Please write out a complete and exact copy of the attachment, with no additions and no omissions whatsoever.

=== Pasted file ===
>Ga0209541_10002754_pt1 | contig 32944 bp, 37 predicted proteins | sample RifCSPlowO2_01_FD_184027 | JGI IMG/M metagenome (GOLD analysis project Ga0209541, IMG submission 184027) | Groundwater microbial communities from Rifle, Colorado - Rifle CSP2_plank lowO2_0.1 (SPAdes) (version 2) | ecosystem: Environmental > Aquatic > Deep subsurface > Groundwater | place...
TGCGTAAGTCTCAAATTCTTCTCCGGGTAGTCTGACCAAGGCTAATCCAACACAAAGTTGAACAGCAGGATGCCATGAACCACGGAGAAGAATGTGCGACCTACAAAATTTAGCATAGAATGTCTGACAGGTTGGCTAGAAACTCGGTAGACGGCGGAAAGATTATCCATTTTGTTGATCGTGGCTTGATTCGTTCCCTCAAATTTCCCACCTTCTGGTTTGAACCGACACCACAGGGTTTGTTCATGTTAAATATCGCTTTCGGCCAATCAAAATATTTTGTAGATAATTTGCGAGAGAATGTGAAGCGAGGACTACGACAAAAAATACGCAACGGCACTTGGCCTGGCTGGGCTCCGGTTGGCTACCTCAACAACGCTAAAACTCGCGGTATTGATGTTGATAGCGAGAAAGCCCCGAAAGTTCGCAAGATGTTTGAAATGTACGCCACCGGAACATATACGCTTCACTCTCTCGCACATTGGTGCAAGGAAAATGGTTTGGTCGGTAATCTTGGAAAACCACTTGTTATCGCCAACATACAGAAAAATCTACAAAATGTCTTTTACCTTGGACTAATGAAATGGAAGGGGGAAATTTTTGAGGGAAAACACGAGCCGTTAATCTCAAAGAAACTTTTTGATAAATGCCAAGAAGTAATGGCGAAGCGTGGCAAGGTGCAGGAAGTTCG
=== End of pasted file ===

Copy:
>Ga0209541_10002754_pt1 | contig 32944 bp, 37 predicted proteins | sample RifCSPlowO2_01_FD_184027 | JGI IMG/M metagenome (GOLD analysis project Ga0209541, IMG submission 184027) | Groundwater microbial communities from Rifle, Colorado - Rifle CSP2_plank lowO2_0.1 (SPAdes) (version 2) | ecosystem: Environmental > Aquatic > Deep subsurface > Groundwater | place...
TGCGTAAGTCTCAAATTCTTCTCCGGGTAGTCTGACCAAGGCTAATCCAACACAAAGTTGAACAGCAGGATGCCATGAACCACGGAGAAGAATGTGCGACCTACAAAATTTAGCATAGAATGTCTGACAGGTTGGCTAGAAACTCGGTAGACGGCGGAAAGATTATCCATTTTGTTGATCGTGGCTTGATTCGTTCCCTCAAATTTCCCACCTTCTGGTTTGAACCGACACCACAGGGTTTGTTCATGTTAAATATCGCTTTCGGCCAATCAAAATATTTTGTAGATAATTTGCGAGAGAATGTGAAGCGAGGACTACGACAAAAAATACGCAACGGCACTTGGCCTGGCTGGGCTCCGGTTGGCTACCTCAACAACGCTAAAACTCGCGGTATTGATGTTGATAGCGAGAAAGCCCCGAAAGTTCGCAAGATGTTTGAAATGTACGCCACCGGAACATATACGCTTCACTCTCTCGCACATTGGTGCAAGGAAAATGGTTTGGTCGGTAATCTTGGAAAACCACTTGTTATCGCCAACATACAGAAAAATCTACAAAATGTCTTTTACCTTGGACTAATGAAATGGAAGGGGGAAATTTTTGAGGGAAAACACGAGCCGTTAATCTCAAAGAAACTTTTTGATAAATGCCAAGAAGTAATGGCGAAGCGTGGCAAGGTGCAGGAAGTTCG